A recounting of an experience at the Leica Akademie, Mayfair. Testing the Leica M9 digital rangefinder.
Leica M9 with 28mm Summicron ASPH (source)
Early November 2011 provided me with an opportunity to take this camera out on the street. It’s a machine I’ve become increasingly interested in: not just because of the qualities of the device itself, but also the reported philosophy behind its restrained technical specifications, renowned craftsmanship and cultural heritage. It draws the attention of a wide-ranging crowd: purist photographers, fashionistas and wealthy collectors.
Leica glass. Photo: Thorsten Overgaard
Edmond Terakopian was hosting small groups of interested individuals at Leica’s UK HQ and store in Mayfair, London. Terakopian is a photojournalist whose images are very likely to be familiar to anyone who has followed the news over the last decade. Necessity demands Terakopian uses a full range of hardware, including the ubiquitous Canon range of dSLRs and L-series lenses to complete his daily job. But should chance allow, Terakopian equips himself with a set of very portable and discreet Leica M9 / M9-Ps Leica’s current leading digital rangefinder cameras. This is why we had all convened in Leica’s Mayfair workshop and gallery, on whose walls hang impressive looking prints, to eat biscuits, drink coffee and become familiarised with a camera few modern digital photographers give much thought to, let alone enjoy and use on a daily basis.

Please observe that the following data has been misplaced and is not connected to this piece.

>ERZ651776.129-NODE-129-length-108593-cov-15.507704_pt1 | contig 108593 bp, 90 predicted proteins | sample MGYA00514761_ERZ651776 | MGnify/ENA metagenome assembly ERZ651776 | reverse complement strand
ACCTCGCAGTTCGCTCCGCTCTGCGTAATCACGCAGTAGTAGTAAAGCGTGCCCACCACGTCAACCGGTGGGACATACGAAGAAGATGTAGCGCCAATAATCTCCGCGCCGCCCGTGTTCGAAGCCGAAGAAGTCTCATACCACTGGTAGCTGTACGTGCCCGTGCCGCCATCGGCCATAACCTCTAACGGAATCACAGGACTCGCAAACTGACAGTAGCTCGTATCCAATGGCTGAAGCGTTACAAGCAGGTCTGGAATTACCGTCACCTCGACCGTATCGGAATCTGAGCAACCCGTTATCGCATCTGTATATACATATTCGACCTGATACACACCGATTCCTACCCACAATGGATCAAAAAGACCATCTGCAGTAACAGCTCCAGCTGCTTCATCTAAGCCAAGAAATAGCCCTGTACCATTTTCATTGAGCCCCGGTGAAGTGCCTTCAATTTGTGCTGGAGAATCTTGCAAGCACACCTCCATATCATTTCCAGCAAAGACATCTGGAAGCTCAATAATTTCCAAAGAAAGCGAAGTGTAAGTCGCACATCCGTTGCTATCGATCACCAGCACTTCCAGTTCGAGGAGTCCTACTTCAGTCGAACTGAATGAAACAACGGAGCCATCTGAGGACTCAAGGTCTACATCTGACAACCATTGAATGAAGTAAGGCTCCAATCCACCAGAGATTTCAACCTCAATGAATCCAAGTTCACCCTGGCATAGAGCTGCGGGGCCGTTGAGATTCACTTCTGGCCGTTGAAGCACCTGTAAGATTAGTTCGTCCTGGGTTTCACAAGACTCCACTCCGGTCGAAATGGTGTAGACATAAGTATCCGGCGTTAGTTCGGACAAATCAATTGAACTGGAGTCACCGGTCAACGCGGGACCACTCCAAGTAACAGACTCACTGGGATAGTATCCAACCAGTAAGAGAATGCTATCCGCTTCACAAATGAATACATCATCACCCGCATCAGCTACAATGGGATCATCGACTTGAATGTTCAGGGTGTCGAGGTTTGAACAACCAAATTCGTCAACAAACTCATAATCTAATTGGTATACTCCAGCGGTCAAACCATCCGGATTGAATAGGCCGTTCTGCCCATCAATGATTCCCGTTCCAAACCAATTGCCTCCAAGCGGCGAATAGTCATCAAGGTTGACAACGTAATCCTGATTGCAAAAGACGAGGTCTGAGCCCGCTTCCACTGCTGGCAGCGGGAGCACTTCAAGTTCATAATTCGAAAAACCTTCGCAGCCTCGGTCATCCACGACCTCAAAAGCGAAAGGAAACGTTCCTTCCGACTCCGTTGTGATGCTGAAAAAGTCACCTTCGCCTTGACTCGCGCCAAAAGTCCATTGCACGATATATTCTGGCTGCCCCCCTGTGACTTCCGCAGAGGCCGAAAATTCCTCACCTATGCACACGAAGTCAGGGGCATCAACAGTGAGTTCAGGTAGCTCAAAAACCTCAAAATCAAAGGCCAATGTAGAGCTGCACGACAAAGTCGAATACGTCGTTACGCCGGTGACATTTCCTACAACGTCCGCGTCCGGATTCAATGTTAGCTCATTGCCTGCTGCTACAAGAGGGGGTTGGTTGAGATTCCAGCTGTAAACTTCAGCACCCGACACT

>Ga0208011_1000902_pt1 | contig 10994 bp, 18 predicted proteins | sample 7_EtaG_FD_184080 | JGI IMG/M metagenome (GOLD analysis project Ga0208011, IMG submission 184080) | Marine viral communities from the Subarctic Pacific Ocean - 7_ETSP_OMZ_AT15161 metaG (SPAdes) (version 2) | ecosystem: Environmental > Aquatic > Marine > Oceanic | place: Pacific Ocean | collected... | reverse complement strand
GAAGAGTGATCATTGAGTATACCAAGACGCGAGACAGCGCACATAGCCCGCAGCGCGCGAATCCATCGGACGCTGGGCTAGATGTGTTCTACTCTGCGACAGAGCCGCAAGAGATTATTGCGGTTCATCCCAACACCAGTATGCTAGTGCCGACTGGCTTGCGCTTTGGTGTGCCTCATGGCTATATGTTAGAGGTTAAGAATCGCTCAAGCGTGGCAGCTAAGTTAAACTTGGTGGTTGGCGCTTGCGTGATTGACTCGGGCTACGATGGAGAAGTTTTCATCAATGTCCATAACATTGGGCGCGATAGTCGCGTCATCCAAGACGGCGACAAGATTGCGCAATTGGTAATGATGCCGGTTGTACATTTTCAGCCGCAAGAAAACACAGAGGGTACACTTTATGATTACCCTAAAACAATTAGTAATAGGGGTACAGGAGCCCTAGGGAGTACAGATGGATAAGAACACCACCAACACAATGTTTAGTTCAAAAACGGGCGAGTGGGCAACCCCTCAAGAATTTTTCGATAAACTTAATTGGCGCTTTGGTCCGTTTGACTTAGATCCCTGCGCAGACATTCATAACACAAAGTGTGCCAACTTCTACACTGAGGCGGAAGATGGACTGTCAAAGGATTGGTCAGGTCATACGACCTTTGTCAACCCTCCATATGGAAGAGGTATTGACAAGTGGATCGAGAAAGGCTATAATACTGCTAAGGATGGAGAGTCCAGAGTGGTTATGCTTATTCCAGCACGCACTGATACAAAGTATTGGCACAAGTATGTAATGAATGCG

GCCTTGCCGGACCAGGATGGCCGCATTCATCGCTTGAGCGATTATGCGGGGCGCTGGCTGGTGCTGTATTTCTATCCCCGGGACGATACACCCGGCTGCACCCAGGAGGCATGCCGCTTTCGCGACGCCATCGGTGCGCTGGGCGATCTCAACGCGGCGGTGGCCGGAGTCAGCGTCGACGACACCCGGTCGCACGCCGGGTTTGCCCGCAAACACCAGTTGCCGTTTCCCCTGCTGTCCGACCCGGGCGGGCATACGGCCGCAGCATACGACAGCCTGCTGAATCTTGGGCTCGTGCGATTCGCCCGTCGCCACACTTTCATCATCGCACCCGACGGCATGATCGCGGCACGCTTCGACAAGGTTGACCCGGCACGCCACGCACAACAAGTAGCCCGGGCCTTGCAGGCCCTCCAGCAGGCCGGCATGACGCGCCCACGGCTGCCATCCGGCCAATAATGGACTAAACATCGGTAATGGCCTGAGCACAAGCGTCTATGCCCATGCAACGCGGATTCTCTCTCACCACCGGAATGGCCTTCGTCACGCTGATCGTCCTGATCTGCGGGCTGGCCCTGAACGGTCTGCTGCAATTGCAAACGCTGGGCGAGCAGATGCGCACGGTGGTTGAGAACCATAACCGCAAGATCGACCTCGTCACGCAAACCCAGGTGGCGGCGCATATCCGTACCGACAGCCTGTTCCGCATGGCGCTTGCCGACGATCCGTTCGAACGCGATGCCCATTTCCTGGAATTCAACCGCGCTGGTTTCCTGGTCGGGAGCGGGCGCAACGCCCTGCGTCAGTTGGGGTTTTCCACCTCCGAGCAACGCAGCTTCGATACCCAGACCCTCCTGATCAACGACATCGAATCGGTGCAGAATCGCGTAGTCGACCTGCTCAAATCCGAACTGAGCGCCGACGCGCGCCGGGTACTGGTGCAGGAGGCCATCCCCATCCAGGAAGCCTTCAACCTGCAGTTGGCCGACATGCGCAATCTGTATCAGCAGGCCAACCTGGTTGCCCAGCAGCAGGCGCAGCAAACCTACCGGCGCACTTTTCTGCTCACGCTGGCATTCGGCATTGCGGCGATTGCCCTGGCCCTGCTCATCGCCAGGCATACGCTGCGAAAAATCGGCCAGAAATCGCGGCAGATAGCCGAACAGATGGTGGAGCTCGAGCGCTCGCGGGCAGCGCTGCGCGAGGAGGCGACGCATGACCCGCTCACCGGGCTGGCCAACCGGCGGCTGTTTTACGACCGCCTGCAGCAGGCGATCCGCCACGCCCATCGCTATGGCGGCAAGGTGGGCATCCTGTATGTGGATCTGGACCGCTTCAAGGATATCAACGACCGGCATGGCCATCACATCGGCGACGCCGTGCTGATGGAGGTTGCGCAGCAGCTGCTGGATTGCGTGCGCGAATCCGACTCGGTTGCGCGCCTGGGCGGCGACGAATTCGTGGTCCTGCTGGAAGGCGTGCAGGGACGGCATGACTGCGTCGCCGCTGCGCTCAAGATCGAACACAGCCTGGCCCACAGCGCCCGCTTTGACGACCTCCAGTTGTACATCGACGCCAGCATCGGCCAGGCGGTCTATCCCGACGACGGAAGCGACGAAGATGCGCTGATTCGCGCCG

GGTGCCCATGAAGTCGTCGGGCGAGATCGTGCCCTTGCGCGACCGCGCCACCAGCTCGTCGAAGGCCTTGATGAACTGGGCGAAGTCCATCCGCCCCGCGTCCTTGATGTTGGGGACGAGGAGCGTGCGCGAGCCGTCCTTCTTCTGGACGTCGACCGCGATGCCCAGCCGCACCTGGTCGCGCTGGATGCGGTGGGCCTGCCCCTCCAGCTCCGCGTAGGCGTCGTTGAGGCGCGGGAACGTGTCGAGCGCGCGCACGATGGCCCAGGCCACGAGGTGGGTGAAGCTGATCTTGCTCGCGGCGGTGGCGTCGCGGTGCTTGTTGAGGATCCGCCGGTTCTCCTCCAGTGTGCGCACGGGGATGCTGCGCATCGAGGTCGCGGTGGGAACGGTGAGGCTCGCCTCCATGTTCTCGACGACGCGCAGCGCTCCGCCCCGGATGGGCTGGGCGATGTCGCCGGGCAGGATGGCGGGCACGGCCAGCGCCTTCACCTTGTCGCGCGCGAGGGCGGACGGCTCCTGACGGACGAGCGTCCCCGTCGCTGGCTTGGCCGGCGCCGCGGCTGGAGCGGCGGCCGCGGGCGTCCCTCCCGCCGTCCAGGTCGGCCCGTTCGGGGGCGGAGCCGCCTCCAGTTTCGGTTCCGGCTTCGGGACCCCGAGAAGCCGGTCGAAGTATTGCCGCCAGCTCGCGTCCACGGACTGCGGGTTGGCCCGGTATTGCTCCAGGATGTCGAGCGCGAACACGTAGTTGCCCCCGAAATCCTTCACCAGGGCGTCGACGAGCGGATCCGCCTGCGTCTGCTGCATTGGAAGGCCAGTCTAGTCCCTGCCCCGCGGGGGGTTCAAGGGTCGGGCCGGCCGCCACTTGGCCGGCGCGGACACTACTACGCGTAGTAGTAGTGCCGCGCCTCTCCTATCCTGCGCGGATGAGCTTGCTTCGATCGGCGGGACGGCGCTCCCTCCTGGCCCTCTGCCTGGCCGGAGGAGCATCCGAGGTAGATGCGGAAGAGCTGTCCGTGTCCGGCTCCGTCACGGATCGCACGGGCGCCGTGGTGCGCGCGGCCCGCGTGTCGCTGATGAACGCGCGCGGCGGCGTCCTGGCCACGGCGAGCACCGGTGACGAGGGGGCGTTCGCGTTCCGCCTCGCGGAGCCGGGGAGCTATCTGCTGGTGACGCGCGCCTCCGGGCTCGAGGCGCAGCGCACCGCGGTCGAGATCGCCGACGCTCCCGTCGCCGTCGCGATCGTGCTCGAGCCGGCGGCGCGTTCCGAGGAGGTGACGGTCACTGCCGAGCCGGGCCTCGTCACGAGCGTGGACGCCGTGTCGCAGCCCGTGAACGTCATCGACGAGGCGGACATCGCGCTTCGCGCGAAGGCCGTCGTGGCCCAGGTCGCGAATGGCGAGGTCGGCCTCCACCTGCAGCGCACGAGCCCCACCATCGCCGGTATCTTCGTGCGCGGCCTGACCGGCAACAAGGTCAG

Spend an evening researching a camera or any other device, and it’s unlikely that you will find any others that invite so much gushing and eulogising as the Leica brand, albeit from a relatively small clique. From one extreme to the other: Overgaard’s epic Leica M9 review, possibly the most informative, as well as longest and most aesthetic treatise of any product on Earth. To Rockwell’s almost deranged tracts, railing at the supremacy and inadequacy of this that and the other, espousing Leica above all.
Complementary workshops such as these are a prime chance to see if even the idea of obtaining one of these cameras is worth pursuing. Having never used one before, and flinching at the idea of spending, or perhaps -investing- in the camera and required prime lenses, I had to really feel the manual controls in my hands, and the rangefinder in front of my eyes to see how we got on.
After a perfectly succinct and impressive exposé of Terakopian’s work using both film and digital Leica, we were each temporarily gifted an M9 for the duration. Next came an interesting and relaxing reminder of some photography basics in comfortable and predictably illuminated surroundings. Then coats were donned and we were outside in upmarket Mayfair, attached to and clutching a small but weighty device that may well have cost more than some of the cars sat nearby in traffic, trying to both absorb new controls that were not yet reflexive and instinctive, and execute photography in a way we found familiar through unusual glass.
Perhaps the locals are used to groups shuffling around with cameras, but it’s true that the Leica M9 is very unassuming and discreet, even with it’s iconic brazen daub. The M9-P even more so, and minimally branded such that the observer would struggle to distinguish it from the bearer’s black coat. It’s value and utility is only really known to the person holding it: to the unfamiliar it could be any non-threatening retro camera. Terakopian claimed to have put that successfully to the test whilst covering recent riots and demonstrations, recalling little or no unwanted attention. Maybe in part due to the lack of an overbearing dSLR and lens?